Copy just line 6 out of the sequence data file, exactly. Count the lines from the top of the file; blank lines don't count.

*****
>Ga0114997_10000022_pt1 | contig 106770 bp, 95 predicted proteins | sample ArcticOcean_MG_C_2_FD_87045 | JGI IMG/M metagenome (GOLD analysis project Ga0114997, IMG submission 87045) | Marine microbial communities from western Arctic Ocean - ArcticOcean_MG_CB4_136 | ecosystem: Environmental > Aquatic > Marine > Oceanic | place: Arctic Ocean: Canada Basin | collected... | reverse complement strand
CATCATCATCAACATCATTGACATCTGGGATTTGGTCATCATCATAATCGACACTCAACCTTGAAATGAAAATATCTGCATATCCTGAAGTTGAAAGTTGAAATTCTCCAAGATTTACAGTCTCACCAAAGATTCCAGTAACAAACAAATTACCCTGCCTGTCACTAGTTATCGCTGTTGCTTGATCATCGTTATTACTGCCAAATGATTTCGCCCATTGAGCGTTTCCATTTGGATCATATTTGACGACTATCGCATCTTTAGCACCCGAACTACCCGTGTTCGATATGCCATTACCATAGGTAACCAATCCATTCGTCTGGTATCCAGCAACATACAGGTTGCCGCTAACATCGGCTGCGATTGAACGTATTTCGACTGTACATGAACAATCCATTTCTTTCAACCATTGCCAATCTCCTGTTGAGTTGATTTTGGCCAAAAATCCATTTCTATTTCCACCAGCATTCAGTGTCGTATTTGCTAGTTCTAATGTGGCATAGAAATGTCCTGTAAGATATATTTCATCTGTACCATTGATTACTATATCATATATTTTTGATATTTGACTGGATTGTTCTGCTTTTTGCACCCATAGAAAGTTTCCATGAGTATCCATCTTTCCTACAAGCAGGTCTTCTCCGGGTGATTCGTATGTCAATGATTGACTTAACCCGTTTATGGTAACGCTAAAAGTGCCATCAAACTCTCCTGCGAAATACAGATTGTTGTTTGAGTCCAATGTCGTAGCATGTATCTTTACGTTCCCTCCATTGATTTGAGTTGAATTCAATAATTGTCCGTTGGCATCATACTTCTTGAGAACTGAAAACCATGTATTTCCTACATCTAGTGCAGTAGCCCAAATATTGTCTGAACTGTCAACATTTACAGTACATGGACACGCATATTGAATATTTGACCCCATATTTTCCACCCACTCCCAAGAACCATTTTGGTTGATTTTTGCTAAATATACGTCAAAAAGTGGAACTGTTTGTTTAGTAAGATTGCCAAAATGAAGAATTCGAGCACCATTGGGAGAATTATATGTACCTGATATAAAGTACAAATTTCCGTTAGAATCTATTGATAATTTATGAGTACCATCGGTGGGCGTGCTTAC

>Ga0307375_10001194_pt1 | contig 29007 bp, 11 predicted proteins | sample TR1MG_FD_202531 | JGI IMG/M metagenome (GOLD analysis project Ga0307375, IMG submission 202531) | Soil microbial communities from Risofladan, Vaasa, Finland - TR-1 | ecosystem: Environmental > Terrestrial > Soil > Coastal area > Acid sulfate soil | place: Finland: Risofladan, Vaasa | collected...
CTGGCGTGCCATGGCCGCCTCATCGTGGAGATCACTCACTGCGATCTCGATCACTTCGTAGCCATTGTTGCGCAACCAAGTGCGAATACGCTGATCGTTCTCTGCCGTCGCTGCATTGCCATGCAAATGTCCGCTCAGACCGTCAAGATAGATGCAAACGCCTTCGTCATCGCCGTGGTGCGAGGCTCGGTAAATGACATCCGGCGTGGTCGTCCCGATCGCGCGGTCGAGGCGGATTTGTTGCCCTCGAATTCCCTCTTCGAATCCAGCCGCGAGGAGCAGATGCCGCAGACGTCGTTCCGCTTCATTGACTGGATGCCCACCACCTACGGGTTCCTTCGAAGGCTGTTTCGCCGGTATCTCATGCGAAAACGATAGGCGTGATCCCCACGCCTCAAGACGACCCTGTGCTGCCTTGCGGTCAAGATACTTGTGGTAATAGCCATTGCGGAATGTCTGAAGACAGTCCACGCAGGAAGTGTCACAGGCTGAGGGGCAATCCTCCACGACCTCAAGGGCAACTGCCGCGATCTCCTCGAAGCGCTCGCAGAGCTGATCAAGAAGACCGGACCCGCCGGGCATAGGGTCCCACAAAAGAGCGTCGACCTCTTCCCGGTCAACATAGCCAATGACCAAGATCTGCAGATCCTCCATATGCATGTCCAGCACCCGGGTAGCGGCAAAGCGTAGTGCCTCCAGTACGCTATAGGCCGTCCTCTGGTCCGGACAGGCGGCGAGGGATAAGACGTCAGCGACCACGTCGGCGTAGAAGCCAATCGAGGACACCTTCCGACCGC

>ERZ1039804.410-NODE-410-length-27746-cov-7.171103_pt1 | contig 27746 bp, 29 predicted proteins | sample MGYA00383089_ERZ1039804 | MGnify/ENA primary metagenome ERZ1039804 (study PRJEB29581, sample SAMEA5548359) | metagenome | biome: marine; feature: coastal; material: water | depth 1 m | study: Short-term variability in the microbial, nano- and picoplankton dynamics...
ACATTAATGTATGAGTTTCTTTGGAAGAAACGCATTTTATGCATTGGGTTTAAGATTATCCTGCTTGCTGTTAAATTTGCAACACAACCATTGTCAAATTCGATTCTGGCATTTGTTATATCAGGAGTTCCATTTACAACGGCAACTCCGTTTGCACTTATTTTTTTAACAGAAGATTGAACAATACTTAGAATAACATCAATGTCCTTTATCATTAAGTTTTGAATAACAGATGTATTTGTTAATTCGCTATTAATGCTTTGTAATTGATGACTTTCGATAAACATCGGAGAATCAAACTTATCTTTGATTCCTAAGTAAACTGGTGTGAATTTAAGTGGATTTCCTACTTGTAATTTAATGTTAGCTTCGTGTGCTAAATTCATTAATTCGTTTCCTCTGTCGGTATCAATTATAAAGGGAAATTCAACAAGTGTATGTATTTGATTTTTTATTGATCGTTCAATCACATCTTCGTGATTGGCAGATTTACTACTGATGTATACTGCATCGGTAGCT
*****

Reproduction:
ACATTAATGTATGAGTTTCTTTGGAAGAAACGCATTTTATGCATTGGGTTTAAGATTATCCTGCTTGCTGTTAAATTTGCAACACAACCATTGTCAAATTCGATTCTGGCATTTGTTATATCAGGAGTTCCATTTACAACGGCAACTCCGTTTGCACTTATTTTTTTAACAGAAGATTGAACAATACTTAGAATAACATCAATGTCCTTTATCATTAAGTTTTGAATAACAGATGTATTTGTTAATTCGCTATTAATGCTTTGTAATTGATGACTTTCGATAAACATCGGAGAATCAAACTTATCTTTGATTCCTAAGTAAACTGGTGTGAATTTAAGTGGATTTCCTACTTGTAATTTAATGTTAGCTTCGTGTGCTAAATTCATTAATTCGTTTCCTCTGTCGGTATCAATTATAAAGGGAAATTCAACAAGTGTATGTATTTGATTTTTTATTGATCGTTCAATCACATCTTCGTGATTGGCAGATTTACTACTGATGTATACTGCATCGGTAGCT